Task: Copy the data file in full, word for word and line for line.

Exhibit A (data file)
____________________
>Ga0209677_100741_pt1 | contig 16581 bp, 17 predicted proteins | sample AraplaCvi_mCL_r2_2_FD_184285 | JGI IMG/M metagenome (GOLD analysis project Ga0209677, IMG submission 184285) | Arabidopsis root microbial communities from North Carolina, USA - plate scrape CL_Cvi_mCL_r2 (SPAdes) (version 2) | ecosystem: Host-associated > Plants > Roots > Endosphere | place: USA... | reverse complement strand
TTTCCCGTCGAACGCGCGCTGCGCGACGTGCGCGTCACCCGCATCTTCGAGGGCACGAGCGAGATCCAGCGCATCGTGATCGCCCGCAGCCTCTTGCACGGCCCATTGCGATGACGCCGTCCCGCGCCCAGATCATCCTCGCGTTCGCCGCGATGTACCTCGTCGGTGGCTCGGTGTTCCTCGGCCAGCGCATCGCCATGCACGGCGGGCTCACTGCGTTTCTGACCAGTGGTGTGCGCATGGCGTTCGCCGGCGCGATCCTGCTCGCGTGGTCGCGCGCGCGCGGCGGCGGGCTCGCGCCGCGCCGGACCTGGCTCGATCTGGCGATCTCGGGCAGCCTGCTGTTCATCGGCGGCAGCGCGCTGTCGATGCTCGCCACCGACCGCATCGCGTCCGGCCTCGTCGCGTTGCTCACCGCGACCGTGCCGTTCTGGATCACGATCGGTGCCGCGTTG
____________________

>Ga0209677_100741_pt1 | contig 16581 bp, 17 predicted proteins | sample AraplaCvi_mCL_r2_2_FD_184285 | JGI IMG/M metagenome (GOLD analysis project Ga0209677, IMG submission 184285) | Arabidopsis root microbial communities from North Carolina, USA - plate scrape CL_Cvi_mCL_r2 (SPAdes) (version 2) | ecosystem: Host-associated > Plants > Roots > Endosphere | place: USA... | reverse complement strand
TTTCCCGTCGAACGCGCGCTGCGCGACGTGCGCGTCACCCGCATCTTCGAGGGCACGAGCGAGATCCAGCGCATCGTGATCGCCCGCAGCCTCTTGCACGGCCCATTGCGATGACGCCGTCCCGCGCCCAGATCATCCTCGCGTTCGCCGCGATGTACCTCGTCGGTGGCTCGGTGTTCCTCGGCCAGCGCATCGCCATGCACGGCGGGCTCACTGCGTTTCTGACCAGTGGTGTGCGCATGGCGTTCGCCGGCGCGATCCTGCTCGCGTGGTCGCGCGCGCGCGGCGGCGGGCTCGCGCCGCGCCGGACCTGGCTCGATCTGGCGATCTCGGGCAGCCTGCTGTTCATCGGCGGCAGCGCGCTGTCGATGCTCGCCACCGACCGCATCGCGTCCGGCCTCGTCGCGTTGCTCACCGCGACCGTGCCGTTCTGGATCACGATCGGTGCCGCGTTG